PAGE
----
Michigan governor revamps agency after Flint
Michigan Gov. Gretchen Whitmer took steps Monday to restructure and rename the state environmental agency that drew criticism for its handling of the Flint water crisis under former Gov. Rick Snyder.
The Michigan Department of Environmental Quality will become the Department of Environment, Great Lakes and Energy. The agency will house new public advocacy offices for clean water and “environmental justice” to investigate complaints about water quality and help ensure fair consideration of low-income and minority community interests.
While not referring specifically to Flint, Whitmer said during a ceremony where she signed three executive orders that “communities across our state don’t trust the water coming out of their taps and there’s a real lack of trust in state government.”
Despite the state’s vast fresh water resources in the heart of the Great Lakes region, “there are parents who cannot bathe their kids or give them a glass a water at the dinner table with confidence,” said Whitmer, a Democrat elected last November. “It is time for that to change.”
The environmental quality department came under fire after overseeing Flint’s ill-fated switch of drinking water sources in 2014. The city was under supervision of a financial manager appointed by Snyder, a Republican, when it stopped buying treated water from Detroit and began drawing from the Flint River. The move intended to save money while a new pipeline from Lake Huron was built.
Investigators later determined that Department of Environmental Quality officials misread federal guidelines and did not require use of corrosion-control additives. The river water gnawed away lead from pipes, joints and fixtures that contaminated drinking water in the majority-black city of 100,000 people. In 2015, local children were found to have elevated levels of the toxin in their blood.
The department’s director and top spokesman resigned, while criminal charges were filed against several other officials. A state task force assigned primary blame to the DEQ, saying that even after its mistakes were clear, it responded with “intransigence and belligerence that has no place in government.”
Liesl Clark, whom Whitmer appointed to lead the retooled agency, told The Associated Press the change of administration offers “an opportunity to turn a page and together embark on shared priorities around protecting public health and the environment.”
The newly created public advocate offices will make it easier for citizens to register their concerns and improve accountability, Clark said in an interview prior to Whitmer’s announcement. The executive order also establishes an environmental justice team with representatives from other state departments including natural resources, agriculture and transportation.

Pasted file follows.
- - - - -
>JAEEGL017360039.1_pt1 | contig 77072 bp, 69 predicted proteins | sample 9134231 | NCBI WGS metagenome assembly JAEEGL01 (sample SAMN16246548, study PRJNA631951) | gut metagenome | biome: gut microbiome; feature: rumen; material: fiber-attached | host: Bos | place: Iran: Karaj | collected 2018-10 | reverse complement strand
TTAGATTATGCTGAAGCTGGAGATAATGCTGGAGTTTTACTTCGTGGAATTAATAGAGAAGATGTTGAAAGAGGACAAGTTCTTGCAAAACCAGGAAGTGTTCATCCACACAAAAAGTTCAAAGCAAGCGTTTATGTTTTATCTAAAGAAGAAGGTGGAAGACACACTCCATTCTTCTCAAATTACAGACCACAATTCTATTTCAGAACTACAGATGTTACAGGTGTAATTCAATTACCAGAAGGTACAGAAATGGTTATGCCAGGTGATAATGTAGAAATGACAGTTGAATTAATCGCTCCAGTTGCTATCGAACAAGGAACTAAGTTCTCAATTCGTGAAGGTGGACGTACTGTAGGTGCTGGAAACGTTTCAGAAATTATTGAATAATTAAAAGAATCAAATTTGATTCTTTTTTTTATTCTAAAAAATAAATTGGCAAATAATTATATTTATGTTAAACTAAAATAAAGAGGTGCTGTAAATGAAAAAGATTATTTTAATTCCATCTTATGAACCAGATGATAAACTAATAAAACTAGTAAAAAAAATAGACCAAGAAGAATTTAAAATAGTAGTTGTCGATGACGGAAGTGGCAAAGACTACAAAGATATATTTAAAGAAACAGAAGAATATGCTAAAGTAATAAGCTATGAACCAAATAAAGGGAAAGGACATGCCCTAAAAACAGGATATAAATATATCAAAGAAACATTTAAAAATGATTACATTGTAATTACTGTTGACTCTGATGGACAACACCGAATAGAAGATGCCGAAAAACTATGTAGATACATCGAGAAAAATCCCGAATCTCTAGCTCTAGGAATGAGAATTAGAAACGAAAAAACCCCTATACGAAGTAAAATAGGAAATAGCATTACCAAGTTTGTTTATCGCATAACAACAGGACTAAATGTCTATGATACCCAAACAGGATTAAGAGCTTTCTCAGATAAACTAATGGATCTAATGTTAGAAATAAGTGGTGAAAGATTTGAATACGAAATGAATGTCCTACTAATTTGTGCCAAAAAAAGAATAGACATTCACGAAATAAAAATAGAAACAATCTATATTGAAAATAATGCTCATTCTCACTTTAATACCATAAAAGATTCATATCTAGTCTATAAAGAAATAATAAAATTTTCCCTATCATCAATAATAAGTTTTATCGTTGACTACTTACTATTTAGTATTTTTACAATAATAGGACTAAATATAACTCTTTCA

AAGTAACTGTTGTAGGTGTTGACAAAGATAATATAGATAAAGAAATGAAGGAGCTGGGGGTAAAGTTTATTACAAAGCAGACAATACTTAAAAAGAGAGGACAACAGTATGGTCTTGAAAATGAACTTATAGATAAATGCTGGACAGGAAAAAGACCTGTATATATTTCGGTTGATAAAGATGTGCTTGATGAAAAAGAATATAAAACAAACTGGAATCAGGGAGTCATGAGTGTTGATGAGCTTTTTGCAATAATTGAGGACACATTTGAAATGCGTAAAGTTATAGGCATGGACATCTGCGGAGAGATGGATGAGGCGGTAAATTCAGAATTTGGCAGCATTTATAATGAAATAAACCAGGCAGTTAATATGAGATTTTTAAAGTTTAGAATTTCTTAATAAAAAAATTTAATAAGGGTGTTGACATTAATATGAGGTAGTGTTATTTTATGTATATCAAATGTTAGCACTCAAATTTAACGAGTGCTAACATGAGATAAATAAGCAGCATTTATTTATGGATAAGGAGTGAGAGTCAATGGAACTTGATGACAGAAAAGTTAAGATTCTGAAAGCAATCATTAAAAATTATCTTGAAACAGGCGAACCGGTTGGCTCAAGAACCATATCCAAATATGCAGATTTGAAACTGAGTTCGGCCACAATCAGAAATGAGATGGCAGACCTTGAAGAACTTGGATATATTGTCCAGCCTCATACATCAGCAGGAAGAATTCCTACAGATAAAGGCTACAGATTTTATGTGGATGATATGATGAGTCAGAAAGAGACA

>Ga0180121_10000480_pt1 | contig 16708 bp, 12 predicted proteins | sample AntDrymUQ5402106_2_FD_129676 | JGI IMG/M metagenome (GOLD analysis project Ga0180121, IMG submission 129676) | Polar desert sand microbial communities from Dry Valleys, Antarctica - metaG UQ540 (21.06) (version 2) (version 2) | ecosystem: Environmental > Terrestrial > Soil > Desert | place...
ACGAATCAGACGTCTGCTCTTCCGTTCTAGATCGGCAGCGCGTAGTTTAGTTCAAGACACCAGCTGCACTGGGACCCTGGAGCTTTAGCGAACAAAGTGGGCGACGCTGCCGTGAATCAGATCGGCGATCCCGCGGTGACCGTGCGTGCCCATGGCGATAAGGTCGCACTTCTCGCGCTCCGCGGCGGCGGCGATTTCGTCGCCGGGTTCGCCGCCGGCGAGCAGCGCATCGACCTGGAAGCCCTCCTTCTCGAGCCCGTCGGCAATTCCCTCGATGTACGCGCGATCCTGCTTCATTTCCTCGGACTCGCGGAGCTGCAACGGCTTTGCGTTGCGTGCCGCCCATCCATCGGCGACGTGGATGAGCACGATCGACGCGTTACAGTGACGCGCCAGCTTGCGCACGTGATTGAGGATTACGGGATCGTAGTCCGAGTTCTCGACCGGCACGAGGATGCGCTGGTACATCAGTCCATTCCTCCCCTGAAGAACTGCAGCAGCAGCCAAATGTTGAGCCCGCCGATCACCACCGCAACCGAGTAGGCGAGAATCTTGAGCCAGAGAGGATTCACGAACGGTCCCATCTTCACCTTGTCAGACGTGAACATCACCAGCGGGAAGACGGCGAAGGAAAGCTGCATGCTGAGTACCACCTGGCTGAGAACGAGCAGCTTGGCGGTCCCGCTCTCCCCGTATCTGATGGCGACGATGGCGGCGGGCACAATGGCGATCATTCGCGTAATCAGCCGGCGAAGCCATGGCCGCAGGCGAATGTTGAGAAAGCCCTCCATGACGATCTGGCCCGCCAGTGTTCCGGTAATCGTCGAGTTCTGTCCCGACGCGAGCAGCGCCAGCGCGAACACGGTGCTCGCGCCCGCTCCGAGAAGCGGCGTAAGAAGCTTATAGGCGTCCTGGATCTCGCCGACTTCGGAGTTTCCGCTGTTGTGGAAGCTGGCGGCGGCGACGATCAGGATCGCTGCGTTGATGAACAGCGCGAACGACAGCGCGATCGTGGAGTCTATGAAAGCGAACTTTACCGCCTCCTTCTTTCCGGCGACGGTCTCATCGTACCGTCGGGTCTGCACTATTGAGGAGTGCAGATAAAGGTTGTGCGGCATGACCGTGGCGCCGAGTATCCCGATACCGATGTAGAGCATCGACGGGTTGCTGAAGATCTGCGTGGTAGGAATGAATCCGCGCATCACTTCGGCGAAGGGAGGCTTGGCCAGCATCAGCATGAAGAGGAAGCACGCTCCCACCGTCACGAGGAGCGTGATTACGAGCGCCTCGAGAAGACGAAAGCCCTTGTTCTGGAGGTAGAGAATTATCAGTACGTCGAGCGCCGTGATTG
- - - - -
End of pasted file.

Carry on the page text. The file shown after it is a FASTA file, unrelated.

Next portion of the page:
“We get better conclusions when we have diverse voices, more voices at the table,” Clark said.
Guy O. Williams, president & CEO of Detroiters Working for Environmental Justice, praised the moves as reflecting an understanding that “all Michigan citizens, regardless of race, income or zip code, should have clean air to breathe and safe water to drink.”
Mike Shirkey, leader of the Republican majority in the state Senate, is reviewing Whitmer’s plan, said spokeswoman Amber McCann. She added that lawmakers may conduct hearings “so that the public and the legislature can better understand how this will impact the state.”
The plan doesn’t change the environmental department’s core functions, such as issuing permits for air and water pollution and monitoring compliance.
Nor does it promise additional funding or beefed-up staffing for those tasks, even though state and federal reports have described Michigan’s DEQ — which has about 1,100 employees, hundreds of whom attended the signing ceremony Monday — as strapped after years of budget and personnel cuts. Clark said she would make the case for increases with the state budget office.
Another emerging threat to Michigan’s water quality: the discovery of toxic chemicals known as per- and poly-fluoroalkyl substances, or PFAS, at dozens of locations around the state. Under Snyder, the DEQ and an interagency task force conducted statewide testing of drinking water sources and initiated cleanups at highly contaminated sites.
Whitmer signed a separate order making the group a permanent fixture in the new department and assigning it to coordinate Michigan’s PFAS actions, including continued searches for contaminated water supplies, informing the public and recommending new laws.
The department will consider a tougher standard for initiating cleanup action than the current threshold of 70 parts per trillion that is recommended by the U.S. Environmental Protection Agency, Clark said.
The Michigan Agency for Energy, a separate entity under Snyder, will become part of the Department of Environment, Great Lakes and Energy — as will the Office of the Great Lakes, currently part of the Department of Natural Resources.
Additionally, the department will have a new office on climate policy that will seek ways to reduce emissions of greenhouse gases and promote renewable energy while helping Michigan adjust to a warmer world.
Whitmer’s third executive order says Michigan will become the 20th member of the U.S. Climate Alliance, a coalition of governors seeking state-level action after President Donald Trump announced plans to withdraw the U.S. from an international climate accord.
“It communicates that we take this very seriously, that we make decisions based on science and that we are going to do everything we can to mitigate the human impacts that are warming our globe and changing our climate forever,” Whitmer said.